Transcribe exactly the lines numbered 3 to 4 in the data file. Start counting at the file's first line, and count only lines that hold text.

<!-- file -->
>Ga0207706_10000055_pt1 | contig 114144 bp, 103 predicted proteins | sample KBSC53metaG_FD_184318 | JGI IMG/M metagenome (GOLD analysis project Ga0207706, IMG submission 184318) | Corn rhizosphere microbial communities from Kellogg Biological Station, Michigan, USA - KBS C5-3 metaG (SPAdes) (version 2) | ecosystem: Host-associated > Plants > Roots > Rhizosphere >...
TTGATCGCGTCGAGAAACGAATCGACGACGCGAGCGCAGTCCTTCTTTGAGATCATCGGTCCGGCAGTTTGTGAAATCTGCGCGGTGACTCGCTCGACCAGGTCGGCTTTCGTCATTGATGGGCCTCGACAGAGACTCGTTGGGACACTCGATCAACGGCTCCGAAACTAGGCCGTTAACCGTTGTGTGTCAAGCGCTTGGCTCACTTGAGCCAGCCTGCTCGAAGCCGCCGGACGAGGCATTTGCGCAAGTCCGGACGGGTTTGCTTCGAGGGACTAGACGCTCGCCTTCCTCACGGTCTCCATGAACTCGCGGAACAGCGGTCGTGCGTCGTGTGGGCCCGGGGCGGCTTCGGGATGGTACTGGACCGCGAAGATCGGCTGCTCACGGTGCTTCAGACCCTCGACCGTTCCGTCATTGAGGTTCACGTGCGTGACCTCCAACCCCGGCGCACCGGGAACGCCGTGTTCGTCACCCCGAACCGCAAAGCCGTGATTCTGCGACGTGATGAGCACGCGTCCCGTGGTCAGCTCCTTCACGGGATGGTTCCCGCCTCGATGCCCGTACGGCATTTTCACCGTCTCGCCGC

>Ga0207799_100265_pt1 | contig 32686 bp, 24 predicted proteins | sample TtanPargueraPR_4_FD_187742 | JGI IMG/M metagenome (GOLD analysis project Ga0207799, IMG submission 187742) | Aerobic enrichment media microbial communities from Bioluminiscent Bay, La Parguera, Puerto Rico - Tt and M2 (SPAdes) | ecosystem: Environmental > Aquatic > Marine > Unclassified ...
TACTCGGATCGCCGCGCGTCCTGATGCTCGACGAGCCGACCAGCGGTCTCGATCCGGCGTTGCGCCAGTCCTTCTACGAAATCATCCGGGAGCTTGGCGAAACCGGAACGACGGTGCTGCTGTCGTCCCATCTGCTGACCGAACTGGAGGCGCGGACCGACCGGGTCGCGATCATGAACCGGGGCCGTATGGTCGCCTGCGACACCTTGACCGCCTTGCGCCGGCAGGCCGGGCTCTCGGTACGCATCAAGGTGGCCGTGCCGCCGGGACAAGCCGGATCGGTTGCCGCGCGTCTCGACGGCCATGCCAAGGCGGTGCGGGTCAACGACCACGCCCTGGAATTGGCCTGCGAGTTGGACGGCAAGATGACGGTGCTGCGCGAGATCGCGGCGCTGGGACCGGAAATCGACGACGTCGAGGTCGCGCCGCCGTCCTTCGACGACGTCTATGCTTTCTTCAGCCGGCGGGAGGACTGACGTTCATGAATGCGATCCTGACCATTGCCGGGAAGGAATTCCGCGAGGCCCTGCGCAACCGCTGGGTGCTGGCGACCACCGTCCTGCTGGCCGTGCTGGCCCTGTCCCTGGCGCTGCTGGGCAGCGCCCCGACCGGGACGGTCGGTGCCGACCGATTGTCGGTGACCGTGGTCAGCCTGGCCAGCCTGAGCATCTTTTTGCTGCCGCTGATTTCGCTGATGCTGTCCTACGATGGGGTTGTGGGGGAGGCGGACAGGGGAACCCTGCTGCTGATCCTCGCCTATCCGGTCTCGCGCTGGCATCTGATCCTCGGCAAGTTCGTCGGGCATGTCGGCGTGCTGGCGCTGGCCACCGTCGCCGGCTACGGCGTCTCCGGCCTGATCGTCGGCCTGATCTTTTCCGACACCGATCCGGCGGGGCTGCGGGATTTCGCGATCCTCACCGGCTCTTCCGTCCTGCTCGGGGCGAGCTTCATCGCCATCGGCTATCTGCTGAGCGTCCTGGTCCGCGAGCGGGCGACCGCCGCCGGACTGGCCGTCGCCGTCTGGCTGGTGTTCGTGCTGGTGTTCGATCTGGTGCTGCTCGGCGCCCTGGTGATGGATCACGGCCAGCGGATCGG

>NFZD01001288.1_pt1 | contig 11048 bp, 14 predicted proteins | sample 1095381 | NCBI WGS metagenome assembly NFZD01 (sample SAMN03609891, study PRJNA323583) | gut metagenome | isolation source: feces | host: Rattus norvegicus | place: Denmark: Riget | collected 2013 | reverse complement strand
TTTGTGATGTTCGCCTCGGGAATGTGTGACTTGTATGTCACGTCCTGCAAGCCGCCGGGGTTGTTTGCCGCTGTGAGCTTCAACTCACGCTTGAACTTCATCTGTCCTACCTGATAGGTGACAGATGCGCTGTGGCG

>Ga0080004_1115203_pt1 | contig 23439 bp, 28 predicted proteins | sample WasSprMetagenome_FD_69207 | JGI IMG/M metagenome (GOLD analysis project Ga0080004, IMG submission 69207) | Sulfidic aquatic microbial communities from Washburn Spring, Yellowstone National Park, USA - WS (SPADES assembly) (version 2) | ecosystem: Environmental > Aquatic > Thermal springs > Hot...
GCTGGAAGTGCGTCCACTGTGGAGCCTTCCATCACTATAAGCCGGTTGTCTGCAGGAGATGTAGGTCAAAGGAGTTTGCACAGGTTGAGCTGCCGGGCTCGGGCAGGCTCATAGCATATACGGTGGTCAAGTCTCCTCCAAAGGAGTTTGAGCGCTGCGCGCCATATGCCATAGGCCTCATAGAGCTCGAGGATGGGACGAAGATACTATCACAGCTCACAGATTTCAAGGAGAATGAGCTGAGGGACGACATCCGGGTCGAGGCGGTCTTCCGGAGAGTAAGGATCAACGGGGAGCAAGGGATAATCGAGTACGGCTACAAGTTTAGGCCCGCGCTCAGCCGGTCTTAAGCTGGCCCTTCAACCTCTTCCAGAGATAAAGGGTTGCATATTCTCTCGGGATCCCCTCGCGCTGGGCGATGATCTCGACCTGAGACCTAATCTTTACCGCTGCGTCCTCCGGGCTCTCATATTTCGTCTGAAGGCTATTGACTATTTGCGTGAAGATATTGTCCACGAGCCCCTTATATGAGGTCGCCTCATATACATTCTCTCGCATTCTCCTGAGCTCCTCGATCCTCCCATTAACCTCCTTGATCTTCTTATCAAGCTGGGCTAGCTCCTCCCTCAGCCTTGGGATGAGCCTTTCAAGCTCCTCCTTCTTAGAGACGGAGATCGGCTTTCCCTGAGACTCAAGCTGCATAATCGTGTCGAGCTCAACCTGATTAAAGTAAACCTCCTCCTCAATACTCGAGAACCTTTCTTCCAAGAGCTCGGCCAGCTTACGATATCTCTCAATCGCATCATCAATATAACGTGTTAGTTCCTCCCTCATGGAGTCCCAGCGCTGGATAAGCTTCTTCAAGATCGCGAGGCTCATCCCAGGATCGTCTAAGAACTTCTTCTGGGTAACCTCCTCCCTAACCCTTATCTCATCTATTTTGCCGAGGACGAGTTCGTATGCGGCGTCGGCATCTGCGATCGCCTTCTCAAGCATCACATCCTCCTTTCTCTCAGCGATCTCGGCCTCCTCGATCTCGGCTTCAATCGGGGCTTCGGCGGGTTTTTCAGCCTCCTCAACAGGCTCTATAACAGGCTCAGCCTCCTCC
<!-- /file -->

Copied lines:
>Ga0207799_100265_pt1 | contig 32686 bp, 24 predicted proteins | sample TtanPargueraPR_4_FD_187742 | JGI IMG/M metagenome (GOLD analysis project Ga0207799, IMG submission 187742) | Aerobic enrichment media microbial communities from Bioluminiscent Bay, La Parguera, Puerto Rico - Tt and M2 (SPAdes) | ecosystem: Environmental > Aquatic > Marine > Unclassified ...
TACTCGGATCGCCGCGCGTCCTGATGCTCGACGAGCCGACCAGCGGTCTCGATCCGGCGTTGCGCCAGTCCTTCTACGAAATCATCCGGGAGCTTGGCGAAACCGGAACGACGGTGCTGCTGTCGTCCCATCTGCTGACCGAACTGGAGGCGCGGACCGACCGGGTCGCGATCATGAACCGGGGCCGTATGGTCGCCTGCGACACCTTGACCGCCTTGCGCCGGCAGGCCGGGCTCTCGGTACGCATCAAGGTGGCCGTGCCGCCGGGACAAGCCGGATCGGTTGCCGCGCGTCTCGACGGCCATGCCAAGGCGGTGCGGGTCAACGACCACGCCCTGGAATTGGCCTGCGAGTTGGACGGCAAGATGACGGTGCTGCGCGAGATCGCGGCGCTGGGACCGGAAATCGACGACGTCGAGGTCGCGCCGCCGTCCTTCGACGACGTCTATGCTTTCTTCAGCCGGCGGGAGGACTGACGTTCATGAATGCGATCCTGACCATTGCCGGGAAGGAATTCCGCGAGGCCCTGCGCAACCGCTGGGTGCTGGCGACCACCGTCCTGCTGGCCGTGCTGGCCCTGTCCCTGGCGCTGCTGGGCAGCGCCCCGACCGGGACGGTCGGTGCCGACCGATTGTCGGTGACCGTGGTCAGCCTGGCCAGCCTGAGCATCTTTTTGCTGCCGCTGATTTCGCTGATGCTGTCCTACGATGGGGTTGTGGGGGAGGCGGACAGGGGAACCCTGCTGCTGATCCTCGCCTATCCGGTCTCGCGCTGGCATCTGATCCTCGGCAAGTTCGTCGGGCATGTCGGCGTGCTGGCGCTGGCCACCGTCGCCGGCTACGGCGTCTCCGGCCTGATCGTCGGCCTGATCTTTTCCGACACCGATCCGGCGGGGCTGCGGGATTTCGCGATCCTCACCGGCTCTTCCGTCCTGCTCGGGGCGAGCTTCATCGCCATCGGCTATCTGCTGAGCGTCCTGGTCCGCGAGCGGGCGACCGCCGCCGGACTGGCCGTCGCCGTCTGGCTGGTGTTCGTGCTGGTGTTCGATCTGGTGCTGCTCGGCGCCCTGGTGATGGATCACGGCCAGCGGATCGG